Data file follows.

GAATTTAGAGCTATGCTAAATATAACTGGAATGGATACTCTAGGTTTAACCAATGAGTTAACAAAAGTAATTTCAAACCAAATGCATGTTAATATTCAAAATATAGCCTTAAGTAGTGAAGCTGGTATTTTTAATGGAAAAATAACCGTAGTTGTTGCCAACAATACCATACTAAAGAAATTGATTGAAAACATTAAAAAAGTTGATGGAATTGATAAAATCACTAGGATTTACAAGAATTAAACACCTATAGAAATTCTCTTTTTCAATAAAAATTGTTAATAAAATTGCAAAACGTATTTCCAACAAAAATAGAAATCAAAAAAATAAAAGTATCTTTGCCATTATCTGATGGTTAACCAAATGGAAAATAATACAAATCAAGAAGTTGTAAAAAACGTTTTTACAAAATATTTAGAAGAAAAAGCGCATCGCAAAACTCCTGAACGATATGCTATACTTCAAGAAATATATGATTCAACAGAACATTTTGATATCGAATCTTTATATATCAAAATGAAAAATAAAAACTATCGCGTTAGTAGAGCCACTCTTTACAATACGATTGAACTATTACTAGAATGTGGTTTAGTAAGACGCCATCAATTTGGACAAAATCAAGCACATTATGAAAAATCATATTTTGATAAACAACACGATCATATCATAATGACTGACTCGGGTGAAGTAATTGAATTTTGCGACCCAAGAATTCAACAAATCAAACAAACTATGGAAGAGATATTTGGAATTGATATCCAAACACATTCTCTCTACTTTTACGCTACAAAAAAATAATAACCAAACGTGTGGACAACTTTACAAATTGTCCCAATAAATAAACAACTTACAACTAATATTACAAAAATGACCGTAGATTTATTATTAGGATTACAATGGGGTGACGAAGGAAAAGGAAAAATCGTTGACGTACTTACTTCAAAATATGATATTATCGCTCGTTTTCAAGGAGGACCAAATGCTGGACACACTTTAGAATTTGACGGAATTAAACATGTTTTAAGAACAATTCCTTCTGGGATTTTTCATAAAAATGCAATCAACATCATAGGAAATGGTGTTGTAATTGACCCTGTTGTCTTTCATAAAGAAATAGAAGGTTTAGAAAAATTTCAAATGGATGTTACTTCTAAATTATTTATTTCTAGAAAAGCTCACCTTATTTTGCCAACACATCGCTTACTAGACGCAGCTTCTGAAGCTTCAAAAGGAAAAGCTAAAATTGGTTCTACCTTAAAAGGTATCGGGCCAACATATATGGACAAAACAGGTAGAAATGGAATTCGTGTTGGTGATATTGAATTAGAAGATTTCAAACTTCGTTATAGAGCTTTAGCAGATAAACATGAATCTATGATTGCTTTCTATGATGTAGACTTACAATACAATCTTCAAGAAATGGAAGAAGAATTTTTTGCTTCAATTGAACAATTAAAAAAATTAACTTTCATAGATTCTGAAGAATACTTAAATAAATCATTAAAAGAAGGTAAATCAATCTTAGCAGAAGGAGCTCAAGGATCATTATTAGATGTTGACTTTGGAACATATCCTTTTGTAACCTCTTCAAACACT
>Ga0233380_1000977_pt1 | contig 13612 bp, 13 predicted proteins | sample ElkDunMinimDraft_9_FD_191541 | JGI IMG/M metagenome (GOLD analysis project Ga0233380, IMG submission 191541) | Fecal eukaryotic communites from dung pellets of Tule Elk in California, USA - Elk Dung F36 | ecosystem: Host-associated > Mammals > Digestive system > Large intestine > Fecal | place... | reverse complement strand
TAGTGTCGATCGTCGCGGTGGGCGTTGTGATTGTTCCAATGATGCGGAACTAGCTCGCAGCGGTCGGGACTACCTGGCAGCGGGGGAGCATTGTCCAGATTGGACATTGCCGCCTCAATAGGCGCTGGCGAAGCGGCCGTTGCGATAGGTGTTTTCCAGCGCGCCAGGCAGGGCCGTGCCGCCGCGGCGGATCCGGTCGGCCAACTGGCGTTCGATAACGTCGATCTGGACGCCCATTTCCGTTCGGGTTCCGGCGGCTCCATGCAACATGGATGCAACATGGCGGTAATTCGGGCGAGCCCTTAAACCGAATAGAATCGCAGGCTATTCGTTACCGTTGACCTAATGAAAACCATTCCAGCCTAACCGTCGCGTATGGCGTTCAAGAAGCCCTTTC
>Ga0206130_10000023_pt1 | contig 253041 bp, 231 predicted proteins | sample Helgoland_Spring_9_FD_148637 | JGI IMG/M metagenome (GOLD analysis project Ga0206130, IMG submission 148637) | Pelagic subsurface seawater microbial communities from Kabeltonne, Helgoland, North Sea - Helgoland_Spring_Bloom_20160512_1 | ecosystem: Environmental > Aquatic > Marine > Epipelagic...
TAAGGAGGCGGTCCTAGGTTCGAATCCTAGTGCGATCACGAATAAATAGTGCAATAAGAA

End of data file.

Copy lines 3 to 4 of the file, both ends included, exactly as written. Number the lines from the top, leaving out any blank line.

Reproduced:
TAGTGTCGATCGTCGCGGTGGGCGTTGTGATTGTTCCAATGATGCGGAACTAGCTCGCAGCGGTCGGGACTACCTGGCAGCGGGGGAGCATTGTCCAGATTGGACATTGCCGCCTCAATAGGCGCTGGCGAAGCGGCCGTTGCGATAGGTGTTTTCCAGCGCGCCAGGCAGGGCCGTGCCGCCGCGGCGGATCCGGTCGGCCAACTGGCGTTCGATAACGTCGATCTGGACGCCCATTTCCGTTCGGGTTCCGGCGGCTCCATGCAACATGGATGCAACATGGCGGTAATTCGGGCGAGCCCTTAAACCGAATAGAATCGCAGGCTATTCGTTACCGTTGACCTAATGAAAACCATTCCAGCCTAACCGTCGCGTATGGCGTTCAAGAAGCCCTTTC
>Ga0206130_10000023_pt1 | contig 253041 bp, 231 predicted proteins | sample Helgoland_Spring_9_FD_148637 | JGI IMG/M metagenome (GOLD analysis project Ga0206130, IMG submission 148637) | Pelagic subsurface seawater microbial communities from Kabeltonne, Helgoland, North Sea - Helgoland_Spring_Bloom_20160512_1 | ecosystem: Environmental > Aquatic > Marine > Epipelagic...